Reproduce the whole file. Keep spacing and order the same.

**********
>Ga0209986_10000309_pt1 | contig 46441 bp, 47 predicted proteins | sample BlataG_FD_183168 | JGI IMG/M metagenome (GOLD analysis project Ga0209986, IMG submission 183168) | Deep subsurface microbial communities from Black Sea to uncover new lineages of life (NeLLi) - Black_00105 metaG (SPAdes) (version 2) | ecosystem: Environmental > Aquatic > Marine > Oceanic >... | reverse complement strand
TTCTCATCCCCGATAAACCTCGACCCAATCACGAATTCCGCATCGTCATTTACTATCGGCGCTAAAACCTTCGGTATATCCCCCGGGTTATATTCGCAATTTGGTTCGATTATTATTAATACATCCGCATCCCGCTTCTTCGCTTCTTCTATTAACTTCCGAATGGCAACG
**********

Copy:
>Ga0209986_10000309_pt1 | contig 46441 bp, 47 predicted proteins | sample BlataG_FD_183168 | JGI IMG/M metagenome (GOLD analysis project Ga0209986, IMG submission 183168) | Deep subsurface microbial communities from Black Sea to uncover new lineages of life (NeLLi) - Black_00105 metaG (SPAdes) (version 2) | ecosystem: Environmental > Aquatic > Marine > Oceanic >... | reverse complement strand
TTCTCATCCCCGATAAACCTCGACCCAATCACGAATTCCGCATCGTCATTTACTATCGGCGCTAAAACCTTCGGTATATCCCCCGGGTTATATTCGCAATTTGGTTCGATTATTATTAATACATCCGCATCCCGCTTCTTCGCTTCTTCTATTAACTTCCGAATGGCAACG